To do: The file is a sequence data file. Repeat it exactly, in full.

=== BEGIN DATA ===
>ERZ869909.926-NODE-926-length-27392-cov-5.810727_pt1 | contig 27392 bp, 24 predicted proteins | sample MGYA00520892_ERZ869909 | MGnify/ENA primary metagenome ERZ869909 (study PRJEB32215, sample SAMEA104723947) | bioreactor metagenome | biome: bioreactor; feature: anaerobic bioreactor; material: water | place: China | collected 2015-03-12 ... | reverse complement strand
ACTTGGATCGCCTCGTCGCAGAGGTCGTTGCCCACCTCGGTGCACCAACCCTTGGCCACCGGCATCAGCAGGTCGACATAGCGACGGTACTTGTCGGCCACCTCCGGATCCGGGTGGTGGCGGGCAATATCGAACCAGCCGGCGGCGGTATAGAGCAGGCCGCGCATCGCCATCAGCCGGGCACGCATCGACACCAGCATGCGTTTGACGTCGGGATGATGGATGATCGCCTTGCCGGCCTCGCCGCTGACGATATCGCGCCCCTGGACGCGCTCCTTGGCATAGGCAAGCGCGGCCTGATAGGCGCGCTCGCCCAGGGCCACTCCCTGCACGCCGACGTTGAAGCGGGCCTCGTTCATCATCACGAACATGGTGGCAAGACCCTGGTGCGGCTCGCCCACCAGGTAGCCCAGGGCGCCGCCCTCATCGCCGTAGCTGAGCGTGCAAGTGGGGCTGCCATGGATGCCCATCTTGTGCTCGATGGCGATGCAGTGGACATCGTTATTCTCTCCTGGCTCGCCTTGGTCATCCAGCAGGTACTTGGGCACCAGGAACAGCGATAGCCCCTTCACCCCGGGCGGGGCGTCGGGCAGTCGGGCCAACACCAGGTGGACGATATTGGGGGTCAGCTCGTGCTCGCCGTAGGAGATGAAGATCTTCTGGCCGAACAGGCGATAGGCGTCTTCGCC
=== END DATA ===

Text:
>ERZ869909.926-NODE-926-length-27392-cov-5.810727_pt1 | contig 27392 bp, 24 predicted proteins | sample MGYA00520892_ERZ869909 | MGnify/ENA primary metagenome ERZ869909 (study PRJEB32215, sample SAMEA104723947) | bioreactor metagenome | biome: bioreactor; feature: anaerobic bioreactor; material: water | place: China | collected 2015-03-12 ... | reverse complement strand
ACTTGGATCGCCTCGTCGCAGAGGTCGTTGCCCACCTCGGTGCACCAACCCTTGGCCACCGGCATCAGCAGGTCGACATAGCGACGGTACTTGTCGGCCACCTCCGGATCCGGGTGGTGGCGGGCAATATCGAACCAGCCGGCGGCGGTATAGAGCAGGCCGCGCATCGCCATCAGCCGGGCACGCATCGACACCAGCATGCGTTTGACGTCGGGATGATGGATGATCGCCTTGCCGGCCTCGCCGCTGACGATATCGCGCCCCTGGACGCGCTCCTTGGCATAGGCAAGCGCGGCCTGATAGGCGCGCTCGCCCAGGGCCACTCCCTGCACGCCGACGTTGAAGCGGGCCTCGTTCATCATCACGAACATGGTGGCAAGACCCTGGTGCGGCTCGCCCACCAGGTAGCCCAGGGCGCCGCCCTCATCGCCGTAGCTGAGCGTGCAAGTGGGGCTGCCATGGATGCCCATCTTGTGCTCGATGGCGATGCAGTGGACATCGTTATTCTCTCCTGGCTCGCCTTGGTCATCCAGCAGGTACTTGGGCACCAGGAACAGCGATAGCCCCTTCACCCCGGGCGGGGCGTCGGGCAGTCGGGCCAACACCAGGTGGACGATATTGGGGGTCAGCTCGTGCTCGCCGTAGGAGATGAAGATCTTCTGGCCGAACAGGCGATAGGCGTCTTCGCC